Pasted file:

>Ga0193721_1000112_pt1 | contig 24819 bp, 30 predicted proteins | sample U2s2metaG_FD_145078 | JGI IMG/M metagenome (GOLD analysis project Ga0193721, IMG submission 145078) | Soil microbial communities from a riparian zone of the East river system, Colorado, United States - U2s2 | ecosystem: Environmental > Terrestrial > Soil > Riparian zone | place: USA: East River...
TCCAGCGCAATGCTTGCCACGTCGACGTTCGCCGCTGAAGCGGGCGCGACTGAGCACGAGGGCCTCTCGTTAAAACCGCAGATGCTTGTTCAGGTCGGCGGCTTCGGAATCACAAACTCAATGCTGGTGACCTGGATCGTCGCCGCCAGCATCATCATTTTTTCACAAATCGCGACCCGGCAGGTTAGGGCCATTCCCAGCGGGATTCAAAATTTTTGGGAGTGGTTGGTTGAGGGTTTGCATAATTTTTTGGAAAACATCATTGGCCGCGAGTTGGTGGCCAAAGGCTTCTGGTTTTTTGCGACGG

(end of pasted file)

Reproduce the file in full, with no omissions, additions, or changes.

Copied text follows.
>Ga0193721_1000112_pt1 | contig 24819 bp, 30 predicted proteins | sample U2s2metaG_FD_145078 | JGI IMG/M metagenome (GOLD analysis project Ga0193721, IMG submission 145078) | Soil microbial communities from a riparian zone of the East river system, Colorado, United States - U2s2 | ecosystem: Environmental > Terrestrial > Soil > Riparian zone | place: USA: East River...
TCCAGCGCAATGCTTGCCACGTCGACGTTCGCCGCTGAAGCGGGCGCGACTGAGCACGAGGGCCTCTCGTTAAAACCGCAGATGCTTGTTCAGGTCGGCGGCTTCGGAATCACAAACTCAATGCTGGTGACCTGGATCGTCGCCGCCAGCATCATCATTTTTTCACAAATCGCGACCCGGCAGGTTAGGGCCATTCCCAGCGGGATTCAAAATTTTTGGGAGTGGTTGGTTGAGGGTTTGCATAATTTTTTGGAAAACATCATTGGCCGCGAGTTGGTGGCCAAAGGCTTCTGGTTTTTTGCGACGG